Imagine this: you’re working on a big project with a team of your co-workers, and your manager has his eagle eye on your team--depending on your performance, you could be moving up the ladder with a promotion and pretty significant raise.
Then family crisis hits
It seems that right when you start making plans (namely for those extra dollars after your raise), life happens. How can you cope? Is it possible to manage both? Absolutely--though it may be easier said than done.
Don’t let your boss in on too much just yet
Things are already difficult, and resisting the temptation to tell your boss everything is tough. However, it may be in your best interest to tell your boss the very bare details and continue working as you were; there’s no need to raise the alarm at work unless things go from bad to worse.
If they do, tell your boss immediately and be as honest as possible. If you need to take time or need extra resources for your family, don’t beat around the bush if you’re going to bring them up with your boss. Not only does this waste time, but it can frustrate your boss when you aren’t straightforward.
If things get worse, call in favours
Sometimes, things happen and we just have to deal with them. When the worst happens and we need to leave or take time, it’s not uncommon or even rude to call in any favours you may have lingering. If you’re working on that big team project but suddenly have a death or illness in the family, it is perfectly acceptable to call in any favours with your team to ensure that the project doesn’t suffer in your absence.
If you’re planning on working on the project from home or a medical facility, consider asking a co-worker to drop by and pick up any work you’ve completed to take back to the office. Ask co-workers to keep you up to date with any developments while you’re away. Don’t wait to ask for help--if you need it, ask.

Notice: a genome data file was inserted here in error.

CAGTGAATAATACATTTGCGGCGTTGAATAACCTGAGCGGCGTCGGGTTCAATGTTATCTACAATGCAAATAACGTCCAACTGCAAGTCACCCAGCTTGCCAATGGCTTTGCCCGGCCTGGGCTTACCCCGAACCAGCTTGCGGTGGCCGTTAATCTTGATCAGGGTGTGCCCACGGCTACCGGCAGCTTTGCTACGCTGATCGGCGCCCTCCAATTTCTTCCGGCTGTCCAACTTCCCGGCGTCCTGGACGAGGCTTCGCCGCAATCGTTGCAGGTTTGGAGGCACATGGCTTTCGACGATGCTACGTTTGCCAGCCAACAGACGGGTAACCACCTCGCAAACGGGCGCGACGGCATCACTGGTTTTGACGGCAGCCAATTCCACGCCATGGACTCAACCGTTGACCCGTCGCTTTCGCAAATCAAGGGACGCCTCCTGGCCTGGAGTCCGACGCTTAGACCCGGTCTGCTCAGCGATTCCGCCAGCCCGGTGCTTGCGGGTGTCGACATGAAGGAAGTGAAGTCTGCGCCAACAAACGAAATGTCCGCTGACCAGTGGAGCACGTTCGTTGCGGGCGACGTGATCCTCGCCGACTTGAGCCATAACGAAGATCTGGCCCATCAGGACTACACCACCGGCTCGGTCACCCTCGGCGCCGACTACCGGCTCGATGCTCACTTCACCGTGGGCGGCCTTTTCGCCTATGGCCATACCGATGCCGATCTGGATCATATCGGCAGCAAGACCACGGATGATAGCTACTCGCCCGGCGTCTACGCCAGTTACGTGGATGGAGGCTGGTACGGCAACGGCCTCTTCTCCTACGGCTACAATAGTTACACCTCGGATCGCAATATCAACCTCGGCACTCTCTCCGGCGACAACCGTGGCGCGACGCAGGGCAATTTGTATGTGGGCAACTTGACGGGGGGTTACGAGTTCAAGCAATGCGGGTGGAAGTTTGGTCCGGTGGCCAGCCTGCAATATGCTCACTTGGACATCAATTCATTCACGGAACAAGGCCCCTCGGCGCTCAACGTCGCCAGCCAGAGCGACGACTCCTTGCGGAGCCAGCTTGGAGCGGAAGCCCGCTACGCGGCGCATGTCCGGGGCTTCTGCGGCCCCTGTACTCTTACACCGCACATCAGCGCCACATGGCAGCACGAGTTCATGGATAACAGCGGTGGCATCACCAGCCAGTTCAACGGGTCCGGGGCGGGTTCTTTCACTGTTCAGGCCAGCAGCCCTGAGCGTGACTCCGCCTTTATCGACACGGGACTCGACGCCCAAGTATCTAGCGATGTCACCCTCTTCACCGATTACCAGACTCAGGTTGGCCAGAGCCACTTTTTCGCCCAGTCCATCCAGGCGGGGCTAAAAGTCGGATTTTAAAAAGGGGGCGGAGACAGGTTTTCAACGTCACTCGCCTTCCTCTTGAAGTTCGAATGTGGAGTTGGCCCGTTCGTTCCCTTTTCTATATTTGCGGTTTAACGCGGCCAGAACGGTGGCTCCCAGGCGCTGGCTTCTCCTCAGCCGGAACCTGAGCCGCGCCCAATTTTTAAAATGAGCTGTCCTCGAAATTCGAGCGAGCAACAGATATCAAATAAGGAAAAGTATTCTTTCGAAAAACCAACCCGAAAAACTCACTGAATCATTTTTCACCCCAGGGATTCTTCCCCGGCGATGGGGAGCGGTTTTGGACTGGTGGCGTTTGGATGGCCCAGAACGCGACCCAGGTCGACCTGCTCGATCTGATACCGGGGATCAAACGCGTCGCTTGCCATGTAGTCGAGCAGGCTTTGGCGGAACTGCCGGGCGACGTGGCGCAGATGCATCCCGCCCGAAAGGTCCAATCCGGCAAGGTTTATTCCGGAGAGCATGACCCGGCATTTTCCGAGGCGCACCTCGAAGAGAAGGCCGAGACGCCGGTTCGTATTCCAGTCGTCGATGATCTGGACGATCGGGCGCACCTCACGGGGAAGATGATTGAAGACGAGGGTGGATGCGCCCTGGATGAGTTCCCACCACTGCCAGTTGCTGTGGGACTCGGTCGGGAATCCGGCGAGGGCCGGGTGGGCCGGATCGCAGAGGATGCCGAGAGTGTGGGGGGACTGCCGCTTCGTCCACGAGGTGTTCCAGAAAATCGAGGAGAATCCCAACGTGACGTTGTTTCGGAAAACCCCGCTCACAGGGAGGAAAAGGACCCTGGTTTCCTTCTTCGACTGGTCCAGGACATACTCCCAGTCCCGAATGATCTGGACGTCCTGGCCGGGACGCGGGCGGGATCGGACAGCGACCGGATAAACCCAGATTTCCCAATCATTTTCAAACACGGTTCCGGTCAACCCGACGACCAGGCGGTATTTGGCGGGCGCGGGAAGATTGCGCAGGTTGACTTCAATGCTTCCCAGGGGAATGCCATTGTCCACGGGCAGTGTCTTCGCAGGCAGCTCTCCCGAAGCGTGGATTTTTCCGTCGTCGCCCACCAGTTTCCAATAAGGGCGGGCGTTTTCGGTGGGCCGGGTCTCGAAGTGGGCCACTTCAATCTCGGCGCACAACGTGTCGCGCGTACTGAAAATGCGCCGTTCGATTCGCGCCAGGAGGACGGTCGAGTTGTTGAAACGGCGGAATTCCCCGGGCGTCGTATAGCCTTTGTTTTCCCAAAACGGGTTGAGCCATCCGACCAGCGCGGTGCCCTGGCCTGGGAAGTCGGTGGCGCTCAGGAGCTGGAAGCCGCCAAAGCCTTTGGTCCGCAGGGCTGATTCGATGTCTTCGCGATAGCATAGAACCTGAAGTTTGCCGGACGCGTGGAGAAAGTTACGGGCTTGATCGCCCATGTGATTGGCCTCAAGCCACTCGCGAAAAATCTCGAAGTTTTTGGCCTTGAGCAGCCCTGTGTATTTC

Check for available resources
Sometimes companies will offer resources to families going through loss. If your home has burned down or a family member has died and you keep childcare, your company may be willing to front the costs of these resources. It’s best to sit down with your boss and explain your needs to him so that he can go over these options or investigate them for you.
Many companies will also be willing to give employees who face tragic loss such as the death of spouses and children with significant vacation time in order to allow for recovery. If your loss is significant, being honest with your boss and telling him you need time away to recover may be essential to your physical and mental health; do not be afraid to ask for these resources.
Having a family crisis while you’re trying to move your way up in your career can be devastating if you don’t make the most of what you have. However, by following these tips, managing your life can become a little easier.